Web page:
Jessie Jones: Broadcast is a group from the U.K. that ended abruptly because the singer died, but she was one of my favorite singers, an artist I listened to constantly while I was away that gave me a lot of hope and inspiration. I mean, one of the main artists I was really obsessed with, and still am, is Kendrick Lamar. He’s absolutely genius. Like, the whole album m.A.A.d. City. He’s just such an urgent, fearless singer. And that gave me so much drive to, you know … not care. The vocal styles are very upfront, and I tried to borrow that from him. Like, ‘Quicksilver Screen’ was written when I was listening to m.A.A.d. City constantly, and the dangerous attraction that that album has. Of course, I adore everything that Bobby Harlow has done with the Go, and the Conspiracy of Owls…
His production on your album seems so different! It’s not lo-fi, it’s not bombastic like Feeding People was, and it’s not exclusively psychedelic—it’s very different from song to song. One might sound like the Doors, and another very poppy. There’s even a violin on ‘Butterfly Knives’ that sounds like something from the 70s UK kids program, The Wombles.
Jessie Jones: That was Bobby’s idea. Bobby is the brains behind the operation, for sure! The songs as skeletons came from my own writing, so we just met in the middle. He would say things like ‘Well, this sounds like an Italian wedding song,’ so we would use, like, Eastern scales, or certain instruments.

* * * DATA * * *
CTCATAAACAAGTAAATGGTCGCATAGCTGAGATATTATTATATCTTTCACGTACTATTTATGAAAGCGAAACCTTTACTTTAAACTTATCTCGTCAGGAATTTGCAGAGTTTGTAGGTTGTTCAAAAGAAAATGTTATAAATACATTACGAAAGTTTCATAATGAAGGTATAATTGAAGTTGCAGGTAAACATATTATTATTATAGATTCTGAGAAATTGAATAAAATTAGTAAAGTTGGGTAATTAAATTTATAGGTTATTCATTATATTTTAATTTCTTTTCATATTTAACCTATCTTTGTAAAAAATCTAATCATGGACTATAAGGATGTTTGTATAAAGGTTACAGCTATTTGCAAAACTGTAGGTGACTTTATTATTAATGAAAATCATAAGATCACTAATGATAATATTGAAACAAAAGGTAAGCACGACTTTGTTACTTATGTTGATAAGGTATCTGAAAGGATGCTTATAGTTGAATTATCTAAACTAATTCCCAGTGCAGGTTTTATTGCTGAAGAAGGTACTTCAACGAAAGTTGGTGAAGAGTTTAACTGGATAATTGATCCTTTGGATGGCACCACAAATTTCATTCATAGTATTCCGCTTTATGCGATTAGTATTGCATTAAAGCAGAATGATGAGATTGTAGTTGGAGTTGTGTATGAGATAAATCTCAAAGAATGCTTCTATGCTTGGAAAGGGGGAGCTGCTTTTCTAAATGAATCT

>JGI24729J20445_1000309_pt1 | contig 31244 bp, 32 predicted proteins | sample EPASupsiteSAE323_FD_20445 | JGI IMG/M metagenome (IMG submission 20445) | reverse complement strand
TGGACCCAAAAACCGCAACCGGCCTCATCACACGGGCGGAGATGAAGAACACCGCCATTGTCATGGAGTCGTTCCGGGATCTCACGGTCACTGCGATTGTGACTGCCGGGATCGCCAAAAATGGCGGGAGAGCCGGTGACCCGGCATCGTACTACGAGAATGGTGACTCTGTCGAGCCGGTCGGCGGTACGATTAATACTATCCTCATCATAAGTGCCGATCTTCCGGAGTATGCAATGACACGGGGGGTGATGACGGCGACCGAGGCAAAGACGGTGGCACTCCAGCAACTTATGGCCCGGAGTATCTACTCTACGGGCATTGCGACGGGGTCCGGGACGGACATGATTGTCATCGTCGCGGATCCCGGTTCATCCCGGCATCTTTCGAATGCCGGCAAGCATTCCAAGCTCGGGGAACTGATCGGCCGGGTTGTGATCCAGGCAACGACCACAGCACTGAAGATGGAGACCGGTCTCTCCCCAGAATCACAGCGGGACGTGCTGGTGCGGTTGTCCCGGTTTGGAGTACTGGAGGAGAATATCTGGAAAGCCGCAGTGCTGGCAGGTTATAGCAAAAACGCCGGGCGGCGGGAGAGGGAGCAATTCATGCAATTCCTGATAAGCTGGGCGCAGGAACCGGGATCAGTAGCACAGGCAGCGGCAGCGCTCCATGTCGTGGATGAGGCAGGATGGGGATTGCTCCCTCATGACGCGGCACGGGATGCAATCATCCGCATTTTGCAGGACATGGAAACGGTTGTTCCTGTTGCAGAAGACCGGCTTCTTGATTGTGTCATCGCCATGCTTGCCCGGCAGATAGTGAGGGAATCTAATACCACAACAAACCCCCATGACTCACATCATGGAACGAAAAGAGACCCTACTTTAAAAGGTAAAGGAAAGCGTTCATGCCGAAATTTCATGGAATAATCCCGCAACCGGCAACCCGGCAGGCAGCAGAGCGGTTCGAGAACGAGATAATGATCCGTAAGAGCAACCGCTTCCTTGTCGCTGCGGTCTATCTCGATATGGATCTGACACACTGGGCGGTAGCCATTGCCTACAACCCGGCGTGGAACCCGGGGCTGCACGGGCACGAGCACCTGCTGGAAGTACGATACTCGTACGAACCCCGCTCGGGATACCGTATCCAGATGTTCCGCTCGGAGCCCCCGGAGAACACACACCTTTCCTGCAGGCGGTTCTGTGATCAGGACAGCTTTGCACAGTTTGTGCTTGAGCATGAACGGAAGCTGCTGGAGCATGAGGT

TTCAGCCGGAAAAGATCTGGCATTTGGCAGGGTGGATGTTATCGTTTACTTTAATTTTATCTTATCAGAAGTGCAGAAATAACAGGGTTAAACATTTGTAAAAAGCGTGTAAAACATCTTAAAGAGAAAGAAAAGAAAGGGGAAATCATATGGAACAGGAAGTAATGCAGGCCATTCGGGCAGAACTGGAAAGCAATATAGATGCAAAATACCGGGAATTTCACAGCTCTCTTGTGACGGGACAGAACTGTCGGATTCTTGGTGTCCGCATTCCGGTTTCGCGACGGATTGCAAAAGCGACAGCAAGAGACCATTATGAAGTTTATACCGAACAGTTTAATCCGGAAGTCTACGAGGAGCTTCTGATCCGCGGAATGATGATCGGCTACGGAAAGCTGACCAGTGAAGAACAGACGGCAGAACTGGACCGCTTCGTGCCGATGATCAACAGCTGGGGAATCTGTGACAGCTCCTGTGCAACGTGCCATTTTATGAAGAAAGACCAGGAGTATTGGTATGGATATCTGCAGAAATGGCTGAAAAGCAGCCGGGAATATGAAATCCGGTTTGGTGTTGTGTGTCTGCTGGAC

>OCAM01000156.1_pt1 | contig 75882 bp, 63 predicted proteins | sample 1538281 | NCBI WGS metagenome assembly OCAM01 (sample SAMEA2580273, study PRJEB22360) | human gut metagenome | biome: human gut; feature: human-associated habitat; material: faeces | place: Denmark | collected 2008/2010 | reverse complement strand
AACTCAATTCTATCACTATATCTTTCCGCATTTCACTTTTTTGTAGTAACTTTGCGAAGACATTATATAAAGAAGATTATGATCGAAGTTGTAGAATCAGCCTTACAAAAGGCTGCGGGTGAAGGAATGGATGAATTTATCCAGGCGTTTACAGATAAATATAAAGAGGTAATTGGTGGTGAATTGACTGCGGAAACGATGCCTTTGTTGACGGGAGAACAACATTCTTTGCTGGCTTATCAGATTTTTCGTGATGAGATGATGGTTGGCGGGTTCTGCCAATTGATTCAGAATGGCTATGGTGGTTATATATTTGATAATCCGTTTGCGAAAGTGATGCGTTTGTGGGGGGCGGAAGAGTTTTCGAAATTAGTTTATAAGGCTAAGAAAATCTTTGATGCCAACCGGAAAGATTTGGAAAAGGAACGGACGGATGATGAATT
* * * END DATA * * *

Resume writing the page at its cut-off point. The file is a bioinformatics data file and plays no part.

Did you ever push back on his ideas? ‘Noooo piccolos on this goddamn song!’
Jessie Jones: No! All his ideas were really great. We worked really well together, with his experience and ear for music, and my complete naivety. Like, I had no idea until recently how important tones were, or what kind of equipment makes you sound like this or that. I thought music was just this magical, surreal blend … I was just caught up in the moment, or the conviction, the person’s heart, what they’re trying to recreate. I’m not very scientific when it comes to that.
Were you afraid that all these choices might be hard to recreate in a live setting?
Jessie Jones: Yeah, but I just did it for the sake of creating. I wasn’t really concerned about going on tour. I just wanted to make one last album before I die. It was, like, my death wish.
Your ‘death wish?’ You think you’re going to die?
Jessie Jones: I think so. Something weird is going to happen, for sure.
Forever Changes was made because Arthur Lee thought he was going to die. But he didn’t. How soon do you expect to die?